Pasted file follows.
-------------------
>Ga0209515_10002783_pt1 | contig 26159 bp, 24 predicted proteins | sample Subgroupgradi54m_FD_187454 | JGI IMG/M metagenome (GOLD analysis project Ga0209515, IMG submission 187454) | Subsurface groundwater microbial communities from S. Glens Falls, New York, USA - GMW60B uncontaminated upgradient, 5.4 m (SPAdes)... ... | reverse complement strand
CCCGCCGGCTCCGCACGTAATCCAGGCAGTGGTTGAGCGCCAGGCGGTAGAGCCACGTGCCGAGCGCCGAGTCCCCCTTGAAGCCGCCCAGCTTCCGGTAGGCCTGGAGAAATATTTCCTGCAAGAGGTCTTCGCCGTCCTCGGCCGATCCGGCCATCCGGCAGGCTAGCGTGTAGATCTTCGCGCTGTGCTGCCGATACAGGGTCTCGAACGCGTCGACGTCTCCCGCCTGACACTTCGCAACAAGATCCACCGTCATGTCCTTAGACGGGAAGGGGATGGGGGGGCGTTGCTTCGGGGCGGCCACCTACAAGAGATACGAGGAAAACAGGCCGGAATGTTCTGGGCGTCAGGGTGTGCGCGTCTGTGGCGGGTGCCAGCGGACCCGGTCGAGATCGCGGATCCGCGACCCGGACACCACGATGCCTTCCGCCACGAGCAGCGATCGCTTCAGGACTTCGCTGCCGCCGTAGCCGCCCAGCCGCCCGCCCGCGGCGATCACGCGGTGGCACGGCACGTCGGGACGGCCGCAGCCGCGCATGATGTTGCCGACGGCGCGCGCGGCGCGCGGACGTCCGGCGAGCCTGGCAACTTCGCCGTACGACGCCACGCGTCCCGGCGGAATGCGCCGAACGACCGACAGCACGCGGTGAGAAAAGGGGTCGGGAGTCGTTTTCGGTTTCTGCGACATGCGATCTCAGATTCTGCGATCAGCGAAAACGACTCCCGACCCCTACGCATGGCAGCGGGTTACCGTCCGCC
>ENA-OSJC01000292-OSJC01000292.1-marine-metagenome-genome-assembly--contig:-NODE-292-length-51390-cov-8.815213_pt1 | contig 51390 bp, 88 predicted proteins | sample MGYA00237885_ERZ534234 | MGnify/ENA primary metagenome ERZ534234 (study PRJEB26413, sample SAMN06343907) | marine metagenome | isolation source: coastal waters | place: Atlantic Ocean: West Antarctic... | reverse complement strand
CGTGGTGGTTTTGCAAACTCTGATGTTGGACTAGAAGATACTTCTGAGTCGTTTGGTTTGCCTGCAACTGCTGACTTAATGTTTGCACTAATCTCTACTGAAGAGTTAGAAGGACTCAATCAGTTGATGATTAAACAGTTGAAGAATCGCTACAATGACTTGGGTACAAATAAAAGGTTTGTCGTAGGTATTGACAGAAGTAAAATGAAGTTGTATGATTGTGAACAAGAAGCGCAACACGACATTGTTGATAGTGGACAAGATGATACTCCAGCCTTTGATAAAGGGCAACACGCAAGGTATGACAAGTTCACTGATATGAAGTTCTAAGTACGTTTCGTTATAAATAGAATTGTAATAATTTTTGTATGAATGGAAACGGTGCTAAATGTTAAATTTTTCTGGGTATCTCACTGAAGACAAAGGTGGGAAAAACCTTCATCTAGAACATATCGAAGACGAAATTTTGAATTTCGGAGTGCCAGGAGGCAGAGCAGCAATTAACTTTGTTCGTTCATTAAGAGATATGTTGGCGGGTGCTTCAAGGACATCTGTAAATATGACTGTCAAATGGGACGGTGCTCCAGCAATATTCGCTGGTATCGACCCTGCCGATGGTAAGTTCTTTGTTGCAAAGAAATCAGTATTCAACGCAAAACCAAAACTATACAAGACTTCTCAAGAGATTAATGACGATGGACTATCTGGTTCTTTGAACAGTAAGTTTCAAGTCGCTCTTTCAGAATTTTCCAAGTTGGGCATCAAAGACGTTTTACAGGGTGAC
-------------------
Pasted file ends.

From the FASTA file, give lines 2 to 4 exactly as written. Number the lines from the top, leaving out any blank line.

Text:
CCCGCCGGCTCCGCACGTAATCCAGGCAGTGGTTGAGCGCCAGGCGGTAGAGCCACGTGCCGAGCGCCGAGTCCCCCTTGAAGCCGCCCAGCTTCCGGTAGGCCTGGAGAAATATTTCCTGCAAGAGGTCTTCGCCGTCCTCGGCCGATCCGGCCATCCGGCAGGCTAGCGTGTAGATCTTCGCGCTGTGCTGCCGATACAGGGTCTCGAACGCGTCGACGTCTCCCGCCTGACACTTCGCAACAAGATCCACCGTCATGTCCTTAGACGGGAAGGGGATGGGGGGGCGTTGCTTCGGGGCGGCCACCTACAAGAGATACGAGGAAAACAGGCCGGAATGTTCTGGGCGTCAGGGTGTGCGCGTCTGTGGCGGGTGCCAGCGGACCCGGTCGAGATCGCGGATCCGCGACCCGGACACCACGATGCCTTCCGCCACGAGCAGCGATCGCTTCAGGACTTCGCTGCCGCCGTAGCCGCCCAGCCGCCCGCCCGCGGCGATCACGCGGTGGCACGGCACGTCGGGACGGCCGCAGCCGCGCATGATGTTGCCGACGGCGCGCGCGGCGCGCGGACGTCCGGCGAGCCTGGCAACTTCGCCGTACGACGCCACGCGTCCCGGCGGAATGCGCCGAACGACCGACAGCACGCGGTGAGAAAAGGGGTCGGGAGTCGTTTTCGGTTTCTGCGACATGCGATCTCAGATTCTGCGATCAGCGAAAACGACTCCCGACCCCTACGCATGGCAGCGGGTTACCGTCCGCC
>ENA-OSJC01000292-OSJC01000292.1-marine-metagenome-genome-assembly--contig:-NODE-292-length-51390-cov-8.815213_pt1 | contig 51390 bp, 88 predicted proteins | sample MGYA00237885_ERZ534234 | MGnify/ENA primary metagenome ERZ534234 (study PRJEB26413, sample SAMN06343907) | marine metagenome | isolation source: coastal waters | place: Atlantic Ocean: West Antarctic... | reverse complement strand
CGTGGTGGTTTTGCAAACTCTGATGTTGGACTAGAAGATACTTCTGAGTCGTTTGGTTTGCCTGCAACTGCTGACTTAATGTTTGCACTAATCTCTACTGAAGAGTTAGAAGGACTCAATCAGTTGATGATTAAACAGTTGAAGAATCGCTACAATGACTTGGGTACAAATAAAAGGTTTGTCGTAGGTATTGACAGAAGTAAAATGAAGTTGTATGATTGTGAACAAGAAGCGCAACACGACATTGTTGATAGTGGACAAGATGATACTCCAGCCTTTGATAAAGGGCAACACGCAAGGTATGACAAGTTCACTGATATGAAGTTCTAAGTACGTTTCGTTATAAATAGAATTGTAATAATTTTTGTATGAATGGAAACGGTGCTAAATGTTAAATTTTTCTGGGTATCTCACTGAAGACAAAGGTGGGAAAAACCTTCATCTAGAACATATCGAAGACGAAATTTTGAATTTCGGAGTGCCAGGAGGCAGAGCAGCAATTAACTTTGTTCGTTCATTAAGAGATATGTTGGCGGGTGCTTCAAGGACATCTGTAAATATGACTGTCAAATGGGACGGTGCTCCAGCAATATTCGCTGGTATCGACCCTGCCGATGGTAAGTTCTTTGTTGCAAAGAAATCAGTATTCAACGCAAAACCAAAACTATACAAGACTTCTCAAGAGATTAATGACGATGGACTATCTGGTTCTTTGAACAGTAAGTTTCAAGTCGCTCTTTCAGAATTTTCCAAGTTGGGCATCAAAGACGTTTTACAGGGTGAC